Is your landlord allowed to do that?

Is your landlord allowed to do that?


Being a 20-something, most of my friends rent. In fact if one of them did happen to buy, I would be deeply suspicious. I would assume that they’d won the lottery, or that maybe they’d got hold of a place where some sort of grisly crime had been committed.


But gripes about the ‘current market’ aside, in our circle of ‘rentees’, slightly strained relationships with landlords have almost become part and parcel of letting.


Of course some landlords can be a breath of fresh air. They can sort any issues out quickly and even be good enough to replace fittings and carpets on a surprisingly frequent basis. They can however, seriously push the boundaries, leaving tenants to feel wronged, but unsure of what they can actually do about it- after all it’s their house right?


It may be their house, but it’s your home and if something makes you feel uncomfortable, ripped-off (outside of your normal rent payments that is!) or inconvenienced, chances are your contract is on your side.


The landlord tells you they are cutting the ‘middle-man’ letting agency: Can you ask for a rent reduction?


So your landlord currently uses a letting management agency who appear to do very little. If your landlord comes to you and explains this then be aware 1) that your landlord will be saving (therefore you could save too) and 2) are you happy dealing with your landlord directly?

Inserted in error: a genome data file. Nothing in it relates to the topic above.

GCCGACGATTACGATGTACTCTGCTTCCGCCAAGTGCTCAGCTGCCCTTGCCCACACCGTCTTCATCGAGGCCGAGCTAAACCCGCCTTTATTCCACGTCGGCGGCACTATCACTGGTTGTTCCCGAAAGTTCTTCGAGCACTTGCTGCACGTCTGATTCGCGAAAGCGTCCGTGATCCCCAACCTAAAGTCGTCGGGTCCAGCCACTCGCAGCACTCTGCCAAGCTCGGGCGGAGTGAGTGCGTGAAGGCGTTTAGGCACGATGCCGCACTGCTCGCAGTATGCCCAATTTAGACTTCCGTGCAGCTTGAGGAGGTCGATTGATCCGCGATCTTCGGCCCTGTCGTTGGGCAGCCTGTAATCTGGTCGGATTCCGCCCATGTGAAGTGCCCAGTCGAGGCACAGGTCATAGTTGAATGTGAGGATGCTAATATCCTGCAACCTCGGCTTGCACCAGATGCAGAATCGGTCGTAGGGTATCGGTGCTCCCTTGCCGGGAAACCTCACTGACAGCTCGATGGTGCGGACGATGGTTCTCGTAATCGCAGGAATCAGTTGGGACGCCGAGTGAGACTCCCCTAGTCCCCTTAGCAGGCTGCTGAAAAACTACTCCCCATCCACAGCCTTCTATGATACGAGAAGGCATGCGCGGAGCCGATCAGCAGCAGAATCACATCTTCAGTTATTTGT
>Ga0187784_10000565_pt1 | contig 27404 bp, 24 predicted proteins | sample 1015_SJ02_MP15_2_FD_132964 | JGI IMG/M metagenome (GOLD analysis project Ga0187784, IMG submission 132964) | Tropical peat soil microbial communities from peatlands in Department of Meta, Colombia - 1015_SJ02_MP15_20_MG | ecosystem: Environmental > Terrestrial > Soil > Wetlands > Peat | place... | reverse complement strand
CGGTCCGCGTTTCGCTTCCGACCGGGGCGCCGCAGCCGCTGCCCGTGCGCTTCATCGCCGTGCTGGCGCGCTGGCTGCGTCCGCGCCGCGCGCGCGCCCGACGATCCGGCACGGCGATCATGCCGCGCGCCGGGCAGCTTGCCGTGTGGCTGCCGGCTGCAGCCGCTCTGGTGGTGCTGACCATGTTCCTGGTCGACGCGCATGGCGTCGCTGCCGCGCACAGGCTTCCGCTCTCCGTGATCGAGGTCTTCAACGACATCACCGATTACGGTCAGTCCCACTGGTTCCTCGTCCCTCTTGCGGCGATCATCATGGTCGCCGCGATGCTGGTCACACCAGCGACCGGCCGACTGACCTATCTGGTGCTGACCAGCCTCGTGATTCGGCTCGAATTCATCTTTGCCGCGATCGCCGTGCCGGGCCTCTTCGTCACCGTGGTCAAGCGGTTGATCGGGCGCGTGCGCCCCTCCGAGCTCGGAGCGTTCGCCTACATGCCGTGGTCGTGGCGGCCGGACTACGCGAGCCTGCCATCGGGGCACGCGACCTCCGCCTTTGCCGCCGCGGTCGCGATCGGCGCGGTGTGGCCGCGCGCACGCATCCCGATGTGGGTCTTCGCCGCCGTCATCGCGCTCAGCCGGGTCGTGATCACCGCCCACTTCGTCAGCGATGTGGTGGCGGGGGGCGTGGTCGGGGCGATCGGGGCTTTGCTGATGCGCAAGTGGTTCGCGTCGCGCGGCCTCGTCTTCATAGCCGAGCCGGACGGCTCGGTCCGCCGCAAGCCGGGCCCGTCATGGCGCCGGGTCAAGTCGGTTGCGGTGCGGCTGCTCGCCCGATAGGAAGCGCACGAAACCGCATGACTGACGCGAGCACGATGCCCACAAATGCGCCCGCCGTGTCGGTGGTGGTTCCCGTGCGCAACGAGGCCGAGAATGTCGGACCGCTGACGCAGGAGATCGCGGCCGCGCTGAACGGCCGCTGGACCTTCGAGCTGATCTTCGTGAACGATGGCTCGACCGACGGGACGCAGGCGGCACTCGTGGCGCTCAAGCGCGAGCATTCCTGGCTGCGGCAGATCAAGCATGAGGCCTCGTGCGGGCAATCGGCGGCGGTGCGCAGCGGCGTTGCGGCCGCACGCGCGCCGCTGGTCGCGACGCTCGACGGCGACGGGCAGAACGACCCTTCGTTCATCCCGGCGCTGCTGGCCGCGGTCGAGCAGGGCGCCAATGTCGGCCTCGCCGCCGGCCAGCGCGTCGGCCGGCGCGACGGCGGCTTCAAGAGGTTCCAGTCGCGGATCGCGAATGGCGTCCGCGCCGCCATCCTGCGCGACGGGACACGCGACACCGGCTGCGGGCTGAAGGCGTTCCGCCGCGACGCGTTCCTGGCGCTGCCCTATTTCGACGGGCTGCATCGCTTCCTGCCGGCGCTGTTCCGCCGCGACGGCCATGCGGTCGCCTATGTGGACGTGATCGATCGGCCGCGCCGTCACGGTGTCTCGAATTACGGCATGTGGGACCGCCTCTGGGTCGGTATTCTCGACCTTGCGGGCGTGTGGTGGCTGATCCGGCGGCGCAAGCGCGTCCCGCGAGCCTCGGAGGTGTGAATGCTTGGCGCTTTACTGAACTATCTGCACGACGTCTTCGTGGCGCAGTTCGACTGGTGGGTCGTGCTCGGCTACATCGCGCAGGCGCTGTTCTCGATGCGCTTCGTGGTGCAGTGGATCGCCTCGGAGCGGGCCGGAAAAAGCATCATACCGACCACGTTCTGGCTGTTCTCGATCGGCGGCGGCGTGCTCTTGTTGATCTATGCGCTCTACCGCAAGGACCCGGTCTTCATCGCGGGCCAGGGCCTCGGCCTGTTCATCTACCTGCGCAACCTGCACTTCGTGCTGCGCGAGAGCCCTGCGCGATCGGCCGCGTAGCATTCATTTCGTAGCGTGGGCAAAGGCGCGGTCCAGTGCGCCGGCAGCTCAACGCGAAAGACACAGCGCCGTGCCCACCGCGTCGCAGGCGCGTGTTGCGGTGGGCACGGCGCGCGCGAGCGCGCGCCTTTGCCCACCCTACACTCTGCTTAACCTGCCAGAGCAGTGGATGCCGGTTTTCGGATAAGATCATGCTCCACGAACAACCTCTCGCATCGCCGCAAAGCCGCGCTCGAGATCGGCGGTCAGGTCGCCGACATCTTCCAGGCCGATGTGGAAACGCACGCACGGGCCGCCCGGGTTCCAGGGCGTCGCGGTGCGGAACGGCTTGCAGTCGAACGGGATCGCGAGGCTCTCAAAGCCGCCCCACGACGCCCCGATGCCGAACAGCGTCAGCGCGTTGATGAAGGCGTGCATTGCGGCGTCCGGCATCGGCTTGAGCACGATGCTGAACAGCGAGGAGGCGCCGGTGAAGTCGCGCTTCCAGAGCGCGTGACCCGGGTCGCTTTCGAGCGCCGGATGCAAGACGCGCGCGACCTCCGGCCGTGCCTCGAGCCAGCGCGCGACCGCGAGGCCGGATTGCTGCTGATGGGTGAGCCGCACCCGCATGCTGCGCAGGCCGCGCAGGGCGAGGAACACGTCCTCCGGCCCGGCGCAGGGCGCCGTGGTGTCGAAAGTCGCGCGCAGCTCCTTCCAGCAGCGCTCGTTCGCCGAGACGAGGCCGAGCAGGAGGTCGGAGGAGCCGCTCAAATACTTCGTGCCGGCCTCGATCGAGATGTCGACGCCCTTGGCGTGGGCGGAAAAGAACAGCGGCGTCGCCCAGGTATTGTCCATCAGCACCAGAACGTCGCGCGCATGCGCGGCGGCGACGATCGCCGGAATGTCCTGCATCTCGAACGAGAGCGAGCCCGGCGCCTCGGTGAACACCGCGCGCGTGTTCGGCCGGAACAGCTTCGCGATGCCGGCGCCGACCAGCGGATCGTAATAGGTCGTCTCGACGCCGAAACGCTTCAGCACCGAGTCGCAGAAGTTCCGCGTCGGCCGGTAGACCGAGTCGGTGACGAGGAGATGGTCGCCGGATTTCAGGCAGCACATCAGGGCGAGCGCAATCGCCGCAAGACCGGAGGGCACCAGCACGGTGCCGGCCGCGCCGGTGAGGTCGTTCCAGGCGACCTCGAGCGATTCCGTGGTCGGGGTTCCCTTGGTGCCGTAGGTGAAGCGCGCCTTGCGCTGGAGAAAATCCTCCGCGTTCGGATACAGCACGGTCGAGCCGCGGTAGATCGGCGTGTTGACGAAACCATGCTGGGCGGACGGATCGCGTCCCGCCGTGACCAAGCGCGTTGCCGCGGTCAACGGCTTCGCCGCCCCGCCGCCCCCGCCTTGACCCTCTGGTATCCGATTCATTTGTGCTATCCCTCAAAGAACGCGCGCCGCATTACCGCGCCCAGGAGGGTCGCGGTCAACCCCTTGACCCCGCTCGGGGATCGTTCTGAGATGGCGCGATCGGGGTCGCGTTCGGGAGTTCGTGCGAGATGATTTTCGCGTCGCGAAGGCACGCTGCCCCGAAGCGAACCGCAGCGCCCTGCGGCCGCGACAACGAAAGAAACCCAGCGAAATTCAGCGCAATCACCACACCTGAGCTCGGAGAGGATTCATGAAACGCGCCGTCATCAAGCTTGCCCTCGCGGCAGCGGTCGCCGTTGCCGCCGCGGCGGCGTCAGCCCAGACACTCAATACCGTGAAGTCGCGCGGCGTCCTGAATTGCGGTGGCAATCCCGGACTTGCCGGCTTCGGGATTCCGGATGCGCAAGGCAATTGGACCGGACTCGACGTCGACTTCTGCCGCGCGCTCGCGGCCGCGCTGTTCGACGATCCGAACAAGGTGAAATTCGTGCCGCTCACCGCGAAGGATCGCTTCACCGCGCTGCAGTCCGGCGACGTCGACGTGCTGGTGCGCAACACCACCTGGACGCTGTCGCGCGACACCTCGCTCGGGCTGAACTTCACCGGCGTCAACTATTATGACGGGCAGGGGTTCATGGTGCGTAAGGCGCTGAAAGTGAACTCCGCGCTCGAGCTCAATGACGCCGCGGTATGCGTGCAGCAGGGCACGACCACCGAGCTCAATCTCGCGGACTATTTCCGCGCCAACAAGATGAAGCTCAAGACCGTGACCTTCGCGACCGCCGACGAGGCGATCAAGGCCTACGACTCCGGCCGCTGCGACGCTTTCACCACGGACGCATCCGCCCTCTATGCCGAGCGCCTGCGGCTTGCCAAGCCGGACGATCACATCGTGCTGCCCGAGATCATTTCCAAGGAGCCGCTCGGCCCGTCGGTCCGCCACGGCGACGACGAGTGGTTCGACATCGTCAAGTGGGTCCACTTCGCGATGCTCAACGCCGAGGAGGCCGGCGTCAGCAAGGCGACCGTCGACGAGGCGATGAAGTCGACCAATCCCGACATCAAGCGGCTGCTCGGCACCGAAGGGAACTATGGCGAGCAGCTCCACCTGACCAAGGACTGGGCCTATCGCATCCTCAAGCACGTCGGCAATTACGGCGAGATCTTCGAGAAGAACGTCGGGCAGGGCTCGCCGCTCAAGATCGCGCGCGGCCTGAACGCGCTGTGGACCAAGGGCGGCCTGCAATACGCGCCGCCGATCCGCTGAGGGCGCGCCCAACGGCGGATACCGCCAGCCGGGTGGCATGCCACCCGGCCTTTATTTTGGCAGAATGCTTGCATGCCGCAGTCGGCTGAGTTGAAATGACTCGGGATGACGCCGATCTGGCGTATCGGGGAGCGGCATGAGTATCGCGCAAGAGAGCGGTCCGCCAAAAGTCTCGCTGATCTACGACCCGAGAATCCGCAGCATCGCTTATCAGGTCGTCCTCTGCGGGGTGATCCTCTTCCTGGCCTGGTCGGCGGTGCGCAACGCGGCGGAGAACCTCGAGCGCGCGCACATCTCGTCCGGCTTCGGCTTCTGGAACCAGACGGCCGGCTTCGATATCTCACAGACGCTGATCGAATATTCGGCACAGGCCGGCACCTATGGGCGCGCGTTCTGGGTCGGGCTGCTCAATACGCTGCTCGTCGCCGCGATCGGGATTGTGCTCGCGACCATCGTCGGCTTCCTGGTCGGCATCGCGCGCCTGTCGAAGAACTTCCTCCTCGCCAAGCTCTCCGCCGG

What can you do?


Firstly make sure you are comfortable with liaising directly with your landlord. A property management service is a professional go-between, do you trust your landlord to offer a similar level of respect and professionalism? If you prefer to deal with a management company then this may be worth keeping in mind in regards to your contract renewal.


If you’re happy with dealing with your landlord directly then it may be worth gaining a little insight into how much they will be paying the property management company. If 15% is common with agencies in your area, then feel free to ask for this to be taken off your rent. While the landlord will most likely be hoping to make a little more money from dropping the middle-man, you can negotiate. After all a 7.5 reduction on a £600 a month rent works out at a pleasant £45 reduction.


The landlord just walks into your flat


The letting agents know that you work 9-5 Monday-Friday. You have told them this yourself, so they know they’re unlikely to reach you during these hours. So imagine the look on your landlord’s face when they let themselves in during the day, while your visiting friend is at home.


What can you do?


If you’re on a short tenancy (i.e. if you’re a student or postgrad) then chances are the issue of other viewings or maintenance work (i.e. the landlord or others ‘popping by’) has been discussed. Typically 24 hours notice will be expected.


It goes without saying; if you’re at the mercy of a landlord or letting agency, notice periods should be something you’re noting in your contract and ready to mention if such a situation arises.  If it isn’t outlined, breach the issue and see if you can establish an ‘add-on’ style stipulation. It can be possible to input a conditional factor in your contract if the landlord promises to deliver a service or obligation before you move in.